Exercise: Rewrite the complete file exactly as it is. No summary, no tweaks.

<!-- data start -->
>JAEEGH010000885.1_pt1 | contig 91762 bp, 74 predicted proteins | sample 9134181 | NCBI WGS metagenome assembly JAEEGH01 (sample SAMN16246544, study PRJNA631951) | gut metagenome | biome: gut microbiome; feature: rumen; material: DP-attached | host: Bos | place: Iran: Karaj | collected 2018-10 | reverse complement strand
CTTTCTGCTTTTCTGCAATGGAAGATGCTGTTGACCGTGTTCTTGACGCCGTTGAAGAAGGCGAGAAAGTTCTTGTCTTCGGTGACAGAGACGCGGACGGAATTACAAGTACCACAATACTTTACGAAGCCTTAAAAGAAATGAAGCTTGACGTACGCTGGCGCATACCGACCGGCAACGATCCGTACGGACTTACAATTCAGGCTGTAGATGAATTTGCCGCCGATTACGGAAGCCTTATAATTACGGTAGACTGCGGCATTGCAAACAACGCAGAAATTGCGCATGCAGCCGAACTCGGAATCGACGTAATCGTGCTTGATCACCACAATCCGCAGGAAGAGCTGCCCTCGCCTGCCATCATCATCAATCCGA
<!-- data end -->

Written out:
>JAEEGH010000885.1_pt1 | contig 91762 bp, 74 predicted proteins | sample 9134181 | NCBI WGS metagenome assembly JAEEGH01 (sample SAMN16246544, study PRJNA631951) | gut metagenome | biome: gut microbiome; feature: rumen; material: DP-attached | host: Bos | place: Iran: Karaj | collected 2018-10 | reverse complement strand
CTTTCTGCTTTTCTGCAATGGAAGATGCTGTTGACCGTGTTCTTGACGCCGTTGAAGAAGGCGAGAAAGTTCTTGTCTTCGGTGACAGAGACGCGGACGGAATTACAAGTACCACAATACTTTACGAAGCCTTAAAAGAAATGAAGCTTGACGTACGCTGGCGCATACCGACCGGCAACGATCCGTACGGACTTACAATTCAGGCTGTAGATGAATTTGCCGCCGATTACGGAAGCCTTATAATTACGGTAGACTGCGGCATTGCAAACAACGCAGAAATTGCGCATGCAGCCGAACTCGGAATCGACGTAATCGTGCTTGATCACCACAATCCGCAGGAAGAGCTGCCCTCGCCTGCCATCATCATCAATCCGA